It’s been more than 45 years since Dr. Andrew Edelson first arrived in Mission and over the past four-and-a-half decades, the general practitioner has left his mark on the community – and the community has left its mark on him too!
Edelson started his career as a physician in Mission in January of 1974 and on May 1, 2020, he decided it was time to retire.
Edelson said after finishing his medical training i the 1970s, he decided to come to Mission and open his practice
“Mostly because it’s such a wonderful community. The staff and people here, that’s what attracted me. The friendliness, openness and cooperation, particularly among the group of doctors who were here at the time.”
At the time, he described Mission as having 10,000 to 12,000 people and one traffic light. He had a family practice and worked at the hospital.
“At that time, every doctor did everything … I chose family practice, because that’s what I always wanted to do and I wanted to do it in a relatively rural setting where I can make use of all the skills I was trained to do,” he explained.
From surgical procedures and anesthesia to obstetrics as well as in patient and out patient medicine.
‘When I moved here, I was the seventh doctor in practice.”
Back then, they all took turns doing administrative work at the hospital.
Edelson began a practice with his long-term associate Dr. Arnold Shoichet.
“The two of us developed a cooperative way to share a practice so we could raise young families in a rural-ish small town and yet practice medicine. We were interchangeable and it was a relationship that worked extremely well.”
To this day, Edelson still promotes the idea that doctors should cooperate and work with each other.
Looking back on his medical career, Edelson said one of the biggest things that stand out to him was the fact that from about 1975, to the 1990s, Mission was noted for its obstetric services.
“Arnold and I basically endorsed, promoted and supported, family-centred obstetric care,” he explained adding they ensured father’s could be in the delivery room freely, and doing humane births,
It promoted healthy childbirth in a more holistic rather than technical sense. Doctors did it safely, of course, but with a respect for the process and the people involved.
Edelson said it got to a point that women from many other areas wold travel to Mission to deliver their babies.
A lot of what the doctors were doing was influenced by the book Birth Without Violence by Dr. Frédérick Leboyer, which came out in the 1970s.
“At the time, the idea was groundbreaking.”
Edelson said the way Mission was handling childbirth was the predecessor of what is happening in many places now.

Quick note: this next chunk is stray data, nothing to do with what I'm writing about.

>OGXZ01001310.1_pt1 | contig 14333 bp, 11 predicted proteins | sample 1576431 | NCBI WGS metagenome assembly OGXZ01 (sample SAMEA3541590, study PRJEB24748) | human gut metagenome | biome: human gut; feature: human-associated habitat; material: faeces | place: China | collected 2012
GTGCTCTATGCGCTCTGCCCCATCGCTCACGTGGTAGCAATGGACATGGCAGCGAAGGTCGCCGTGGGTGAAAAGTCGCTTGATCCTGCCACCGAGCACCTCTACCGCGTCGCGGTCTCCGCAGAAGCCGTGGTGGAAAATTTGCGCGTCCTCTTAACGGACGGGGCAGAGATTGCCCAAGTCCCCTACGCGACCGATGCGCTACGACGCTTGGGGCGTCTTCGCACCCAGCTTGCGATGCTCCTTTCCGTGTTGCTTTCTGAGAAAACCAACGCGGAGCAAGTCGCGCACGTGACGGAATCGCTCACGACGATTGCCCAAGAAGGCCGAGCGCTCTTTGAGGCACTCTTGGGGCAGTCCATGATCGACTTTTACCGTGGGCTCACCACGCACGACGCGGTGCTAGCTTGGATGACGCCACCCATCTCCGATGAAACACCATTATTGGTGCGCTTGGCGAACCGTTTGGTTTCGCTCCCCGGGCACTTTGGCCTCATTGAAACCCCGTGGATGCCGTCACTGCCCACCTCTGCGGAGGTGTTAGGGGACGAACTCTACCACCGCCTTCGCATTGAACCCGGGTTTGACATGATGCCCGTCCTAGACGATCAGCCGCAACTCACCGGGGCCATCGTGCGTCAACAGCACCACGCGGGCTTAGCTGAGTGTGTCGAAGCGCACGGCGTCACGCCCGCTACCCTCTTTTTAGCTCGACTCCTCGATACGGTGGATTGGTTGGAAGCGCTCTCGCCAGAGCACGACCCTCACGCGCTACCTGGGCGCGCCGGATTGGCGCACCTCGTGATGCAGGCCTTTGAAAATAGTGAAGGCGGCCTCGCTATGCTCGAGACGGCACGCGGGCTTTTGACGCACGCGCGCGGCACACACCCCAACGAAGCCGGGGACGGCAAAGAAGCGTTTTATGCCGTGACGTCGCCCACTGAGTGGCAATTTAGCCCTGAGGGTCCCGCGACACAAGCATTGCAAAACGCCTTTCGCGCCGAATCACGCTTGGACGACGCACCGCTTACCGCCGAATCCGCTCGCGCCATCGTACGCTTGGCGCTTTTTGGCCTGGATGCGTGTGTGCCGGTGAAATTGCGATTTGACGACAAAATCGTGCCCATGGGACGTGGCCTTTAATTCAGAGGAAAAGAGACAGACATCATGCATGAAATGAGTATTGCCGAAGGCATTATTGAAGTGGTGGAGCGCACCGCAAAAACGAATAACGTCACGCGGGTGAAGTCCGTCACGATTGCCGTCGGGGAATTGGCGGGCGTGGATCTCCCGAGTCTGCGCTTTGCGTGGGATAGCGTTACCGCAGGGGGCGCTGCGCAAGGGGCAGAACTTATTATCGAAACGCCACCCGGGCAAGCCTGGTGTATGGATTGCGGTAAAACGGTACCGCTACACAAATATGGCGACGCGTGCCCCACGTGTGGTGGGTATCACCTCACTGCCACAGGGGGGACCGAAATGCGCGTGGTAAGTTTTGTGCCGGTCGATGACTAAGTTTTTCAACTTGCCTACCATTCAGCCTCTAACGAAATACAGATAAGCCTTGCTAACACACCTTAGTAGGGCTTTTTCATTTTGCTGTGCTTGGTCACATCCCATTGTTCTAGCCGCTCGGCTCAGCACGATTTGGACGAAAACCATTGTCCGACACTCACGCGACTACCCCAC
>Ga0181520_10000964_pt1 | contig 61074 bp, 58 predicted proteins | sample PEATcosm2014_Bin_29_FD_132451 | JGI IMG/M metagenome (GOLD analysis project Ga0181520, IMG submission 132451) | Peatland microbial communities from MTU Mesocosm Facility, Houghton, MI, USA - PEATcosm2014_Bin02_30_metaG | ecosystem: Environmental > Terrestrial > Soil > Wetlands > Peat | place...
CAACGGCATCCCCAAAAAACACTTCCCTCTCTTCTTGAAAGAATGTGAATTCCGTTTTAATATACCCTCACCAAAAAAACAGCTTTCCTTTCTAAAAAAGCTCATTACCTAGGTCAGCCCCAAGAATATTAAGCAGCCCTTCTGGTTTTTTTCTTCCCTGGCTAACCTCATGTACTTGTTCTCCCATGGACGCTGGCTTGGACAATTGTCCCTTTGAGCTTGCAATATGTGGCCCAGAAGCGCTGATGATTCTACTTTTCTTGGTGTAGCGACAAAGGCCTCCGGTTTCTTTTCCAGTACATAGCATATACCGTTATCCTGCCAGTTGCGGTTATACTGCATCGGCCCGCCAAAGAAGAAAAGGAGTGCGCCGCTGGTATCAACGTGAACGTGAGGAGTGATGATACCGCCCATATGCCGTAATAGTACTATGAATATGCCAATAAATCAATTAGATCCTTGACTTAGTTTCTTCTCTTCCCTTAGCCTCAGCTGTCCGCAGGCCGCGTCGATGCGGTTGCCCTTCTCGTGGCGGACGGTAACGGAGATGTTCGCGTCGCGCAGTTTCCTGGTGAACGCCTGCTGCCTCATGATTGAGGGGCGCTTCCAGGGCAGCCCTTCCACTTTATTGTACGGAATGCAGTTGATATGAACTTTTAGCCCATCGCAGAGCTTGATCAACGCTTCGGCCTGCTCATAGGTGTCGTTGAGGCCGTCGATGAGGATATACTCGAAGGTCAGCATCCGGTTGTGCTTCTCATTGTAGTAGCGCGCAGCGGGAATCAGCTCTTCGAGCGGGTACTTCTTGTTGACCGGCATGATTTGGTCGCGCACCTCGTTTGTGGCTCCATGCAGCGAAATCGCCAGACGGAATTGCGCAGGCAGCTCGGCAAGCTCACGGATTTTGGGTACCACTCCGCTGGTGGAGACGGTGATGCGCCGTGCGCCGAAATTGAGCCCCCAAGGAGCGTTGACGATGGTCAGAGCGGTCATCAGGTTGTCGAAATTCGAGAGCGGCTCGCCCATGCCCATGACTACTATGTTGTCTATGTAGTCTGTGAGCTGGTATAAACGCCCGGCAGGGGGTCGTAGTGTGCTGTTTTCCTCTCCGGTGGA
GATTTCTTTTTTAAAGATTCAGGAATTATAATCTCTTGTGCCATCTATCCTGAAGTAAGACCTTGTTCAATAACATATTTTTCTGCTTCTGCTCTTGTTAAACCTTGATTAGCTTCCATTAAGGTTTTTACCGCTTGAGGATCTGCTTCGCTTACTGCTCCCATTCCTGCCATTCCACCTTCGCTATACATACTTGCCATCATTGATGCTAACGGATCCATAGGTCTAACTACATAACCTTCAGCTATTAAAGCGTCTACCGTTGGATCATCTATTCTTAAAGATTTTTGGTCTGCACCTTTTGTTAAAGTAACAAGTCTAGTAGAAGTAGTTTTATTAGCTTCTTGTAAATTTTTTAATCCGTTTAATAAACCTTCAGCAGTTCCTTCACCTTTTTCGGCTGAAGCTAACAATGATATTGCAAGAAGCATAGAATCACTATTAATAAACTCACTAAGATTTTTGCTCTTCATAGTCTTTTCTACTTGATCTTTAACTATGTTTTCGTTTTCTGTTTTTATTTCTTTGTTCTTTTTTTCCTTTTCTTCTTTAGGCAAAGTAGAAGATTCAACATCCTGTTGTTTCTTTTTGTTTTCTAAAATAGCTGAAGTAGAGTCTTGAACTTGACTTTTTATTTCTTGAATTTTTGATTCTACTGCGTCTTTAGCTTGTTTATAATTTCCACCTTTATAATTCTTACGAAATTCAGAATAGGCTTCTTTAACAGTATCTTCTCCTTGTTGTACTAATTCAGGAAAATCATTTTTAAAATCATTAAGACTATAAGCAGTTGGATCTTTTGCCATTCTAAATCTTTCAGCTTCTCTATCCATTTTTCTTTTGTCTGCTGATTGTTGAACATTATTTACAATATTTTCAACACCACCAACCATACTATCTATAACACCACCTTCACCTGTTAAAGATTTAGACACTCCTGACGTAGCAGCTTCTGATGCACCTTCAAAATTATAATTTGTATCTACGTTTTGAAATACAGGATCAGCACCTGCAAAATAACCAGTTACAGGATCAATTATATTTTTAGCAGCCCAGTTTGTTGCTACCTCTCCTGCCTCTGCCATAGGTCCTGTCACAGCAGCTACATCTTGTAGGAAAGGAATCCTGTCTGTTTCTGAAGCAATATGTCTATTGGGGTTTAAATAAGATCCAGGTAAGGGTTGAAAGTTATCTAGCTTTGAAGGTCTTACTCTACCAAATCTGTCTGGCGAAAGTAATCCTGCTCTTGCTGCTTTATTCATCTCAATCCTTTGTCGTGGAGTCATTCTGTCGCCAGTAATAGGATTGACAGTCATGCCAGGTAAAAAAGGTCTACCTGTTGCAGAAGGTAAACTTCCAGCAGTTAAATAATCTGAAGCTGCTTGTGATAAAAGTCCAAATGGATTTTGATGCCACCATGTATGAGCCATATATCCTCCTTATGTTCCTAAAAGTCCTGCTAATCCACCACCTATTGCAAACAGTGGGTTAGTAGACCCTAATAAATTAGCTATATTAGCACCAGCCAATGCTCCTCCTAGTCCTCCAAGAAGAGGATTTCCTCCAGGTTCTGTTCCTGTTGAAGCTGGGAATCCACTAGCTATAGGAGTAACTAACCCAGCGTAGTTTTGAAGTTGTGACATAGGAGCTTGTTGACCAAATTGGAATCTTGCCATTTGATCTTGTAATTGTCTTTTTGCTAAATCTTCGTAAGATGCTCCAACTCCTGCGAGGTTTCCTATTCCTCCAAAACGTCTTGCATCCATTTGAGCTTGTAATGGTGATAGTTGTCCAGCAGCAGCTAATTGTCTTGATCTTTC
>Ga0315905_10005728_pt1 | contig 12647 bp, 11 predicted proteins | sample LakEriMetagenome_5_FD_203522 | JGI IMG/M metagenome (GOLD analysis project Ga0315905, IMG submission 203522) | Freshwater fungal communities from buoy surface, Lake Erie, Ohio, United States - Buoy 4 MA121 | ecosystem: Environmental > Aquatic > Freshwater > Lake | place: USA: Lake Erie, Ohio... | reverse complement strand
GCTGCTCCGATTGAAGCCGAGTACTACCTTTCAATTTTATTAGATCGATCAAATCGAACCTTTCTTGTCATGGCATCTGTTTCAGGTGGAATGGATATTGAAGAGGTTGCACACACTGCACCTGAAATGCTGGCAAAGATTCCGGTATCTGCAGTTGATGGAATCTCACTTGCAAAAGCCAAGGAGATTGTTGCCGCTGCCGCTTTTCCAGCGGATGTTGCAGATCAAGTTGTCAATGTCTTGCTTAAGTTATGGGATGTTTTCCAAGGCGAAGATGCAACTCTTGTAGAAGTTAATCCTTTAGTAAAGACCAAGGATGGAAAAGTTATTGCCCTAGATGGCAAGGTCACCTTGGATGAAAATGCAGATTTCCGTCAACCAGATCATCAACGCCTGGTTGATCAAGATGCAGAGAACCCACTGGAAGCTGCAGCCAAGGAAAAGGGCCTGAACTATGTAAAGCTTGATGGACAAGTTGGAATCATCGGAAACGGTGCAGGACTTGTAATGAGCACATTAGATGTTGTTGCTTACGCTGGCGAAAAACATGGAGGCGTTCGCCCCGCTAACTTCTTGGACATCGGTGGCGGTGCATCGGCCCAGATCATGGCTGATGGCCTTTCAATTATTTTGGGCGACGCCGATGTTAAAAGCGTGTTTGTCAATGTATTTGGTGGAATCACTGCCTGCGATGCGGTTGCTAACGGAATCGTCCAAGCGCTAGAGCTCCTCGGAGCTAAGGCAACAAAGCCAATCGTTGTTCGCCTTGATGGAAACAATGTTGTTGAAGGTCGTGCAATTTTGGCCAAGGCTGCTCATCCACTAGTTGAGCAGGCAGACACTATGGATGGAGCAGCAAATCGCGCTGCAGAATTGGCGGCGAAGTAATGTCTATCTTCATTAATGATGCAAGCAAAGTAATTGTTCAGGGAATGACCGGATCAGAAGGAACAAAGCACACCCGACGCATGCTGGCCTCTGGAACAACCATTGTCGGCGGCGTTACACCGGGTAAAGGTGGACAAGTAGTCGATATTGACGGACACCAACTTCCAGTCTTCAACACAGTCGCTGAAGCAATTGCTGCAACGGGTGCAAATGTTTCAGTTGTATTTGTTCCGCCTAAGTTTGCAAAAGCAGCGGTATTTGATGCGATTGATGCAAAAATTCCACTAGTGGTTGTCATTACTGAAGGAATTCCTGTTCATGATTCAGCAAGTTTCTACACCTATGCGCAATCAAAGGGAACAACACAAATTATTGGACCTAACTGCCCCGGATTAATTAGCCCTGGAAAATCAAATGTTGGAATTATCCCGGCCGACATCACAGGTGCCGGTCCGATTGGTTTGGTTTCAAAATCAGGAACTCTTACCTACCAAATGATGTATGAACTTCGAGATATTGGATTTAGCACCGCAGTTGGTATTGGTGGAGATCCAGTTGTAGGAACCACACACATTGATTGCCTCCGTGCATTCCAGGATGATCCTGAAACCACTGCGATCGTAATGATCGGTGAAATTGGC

“Prior to that it was sterile – masks, gowns gloves, well you still need gloves – but a sterile environment.”
He said in the past some doctors didn’t look at the babies as a person when they are feeling human beings.
“You don’t pick them up, hold them by their toes and smack them on the bum to make them breathe,” he said.
While he said Mission wasn’t the first place to make these changes, it was still a rare practice.
“We would do those things – give the baby right to mother, assuming the baby was fine, rather than scoop up the baby and take it to the infant resuscitation table, make sure it’s alive and well, you can kind of see that once the baby is halfway out. It was humane.
He said it made childbirth more like the way nature intended it to be.
“Medicine can do it’s best to interfere with nature.”
While Mission was known for it obstetric care, that began to change in the late 1990s.
“It was 2002 when they took the operating rooms and pediatrics away and centralized obstetric care to Abbotsford,” he said.
They continued delivering babies in Mission for awhile but Edelson said it was no longer viable.
The topic of the hospital is another story in itself, but overall, Edelson says that today, in 2020, the quality of family practitioners in this community is excellent.
“I think the newly trained doctors are really good, I think the older doctors are really good and I know they talk to each other and benefit from each other. That spirit is still here.”
When asked why he stayed in Mission for so many years, Edelson said it is a combination of so many things.
“Family, friends the community, learning to snowboard at Hemlock or Sasquatch, I’m addicted to that,” he said with a laugh.
He has lived in the same house for more than 30 years and now that he’s retired, he plans to keep fit and keep his brain active.
He also plans to keep involved and stay interested in organized medicine.